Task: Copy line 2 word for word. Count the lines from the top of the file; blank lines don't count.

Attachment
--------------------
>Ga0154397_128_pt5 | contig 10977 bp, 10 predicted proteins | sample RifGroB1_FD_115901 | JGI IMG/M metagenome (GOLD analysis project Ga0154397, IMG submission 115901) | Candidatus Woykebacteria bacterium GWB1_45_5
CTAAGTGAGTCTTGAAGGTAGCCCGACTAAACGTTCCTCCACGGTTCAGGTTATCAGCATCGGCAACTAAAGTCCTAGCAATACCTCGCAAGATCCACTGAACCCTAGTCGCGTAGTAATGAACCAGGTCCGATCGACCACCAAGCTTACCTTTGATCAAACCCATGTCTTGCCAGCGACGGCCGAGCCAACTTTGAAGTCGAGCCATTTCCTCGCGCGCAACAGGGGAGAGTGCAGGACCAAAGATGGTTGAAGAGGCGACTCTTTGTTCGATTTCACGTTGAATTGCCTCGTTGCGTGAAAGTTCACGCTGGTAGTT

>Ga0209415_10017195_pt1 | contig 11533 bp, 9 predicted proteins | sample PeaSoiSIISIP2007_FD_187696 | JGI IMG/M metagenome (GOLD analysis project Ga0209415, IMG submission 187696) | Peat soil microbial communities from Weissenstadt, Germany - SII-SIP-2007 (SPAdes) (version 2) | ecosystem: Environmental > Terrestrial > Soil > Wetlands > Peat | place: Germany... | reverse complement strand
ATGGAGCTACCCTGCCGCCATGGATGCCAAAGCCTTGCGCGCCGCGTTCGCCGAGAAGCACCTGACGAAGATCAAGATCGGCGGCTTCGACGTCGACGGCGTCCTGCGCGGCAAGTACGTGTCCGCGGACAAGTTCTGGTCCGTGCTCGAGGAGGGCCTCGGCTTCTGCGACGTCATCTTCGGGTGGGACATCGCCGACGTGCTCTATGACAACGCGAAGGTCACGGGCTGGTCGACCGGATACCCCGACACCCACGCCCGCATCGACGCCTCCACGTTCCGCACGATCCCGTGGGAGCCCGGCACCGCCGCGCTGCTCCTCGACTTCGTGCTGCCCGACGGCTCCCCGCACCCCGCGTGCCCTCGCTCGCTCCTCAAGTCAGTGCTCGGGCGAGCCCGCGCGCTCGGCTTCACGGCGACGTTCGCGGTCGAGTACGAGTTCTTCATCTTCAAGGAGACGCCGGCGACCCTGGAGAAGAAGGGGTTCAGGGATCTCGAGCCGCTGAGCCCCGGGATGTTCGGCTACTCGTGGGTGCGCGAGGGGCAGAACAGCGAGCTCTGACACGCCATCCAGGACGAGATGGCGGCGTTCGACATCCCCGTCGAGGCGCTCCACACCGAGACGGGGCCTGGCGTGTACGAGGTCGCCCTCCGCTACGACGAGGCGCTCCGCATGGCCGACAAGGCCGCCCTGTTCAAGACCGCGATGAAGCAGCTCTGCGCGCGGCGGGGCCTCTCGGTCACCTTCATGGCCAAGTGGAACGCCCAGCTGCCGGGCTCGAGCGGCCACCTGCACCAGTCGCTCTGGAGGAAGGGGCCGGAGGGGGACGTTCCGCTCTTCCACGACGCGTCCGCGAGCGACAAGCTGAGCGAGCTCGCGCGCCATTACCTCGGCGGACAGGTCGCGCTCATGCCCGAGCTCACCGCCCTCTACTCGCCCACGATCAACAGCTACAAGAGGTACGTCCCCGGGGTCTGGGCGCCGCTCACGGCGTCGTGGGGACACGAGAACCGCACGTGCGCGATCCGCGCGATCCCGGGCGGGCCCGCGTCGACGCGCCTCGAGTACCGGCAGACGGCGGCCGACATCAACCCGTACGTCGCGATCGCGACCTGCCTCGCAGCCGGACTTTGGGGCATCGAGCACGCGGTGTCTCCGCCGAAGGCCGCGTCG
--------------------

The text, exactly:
CTAAGTGAGTCTTGAAGGTAGCCCGACTAAACGTTCCTCCACGGTTCAGGTTATCAGCATCGGCAACTAAAGTCCTAGCAATACCTCGCAAGATCCACTGAACCCTAGTCGCGTAGTAATGAACCAGGTCCGATCGACCACCAAGCTTACCTTTGATCAAACCCATGTCTTGCCAGCGACGGCCGAGCCAACTTTGAAGTCGAGCCATTTCCTCGCGCGCAACAGGGGAGAGTGCAGGACCAAAGATGGTTGAAGAGGCGACTCTTTGTTCGATTTCACGTTGAATTGCCTCGTTGCGTGAAAGTTCACGCTGGTAGTT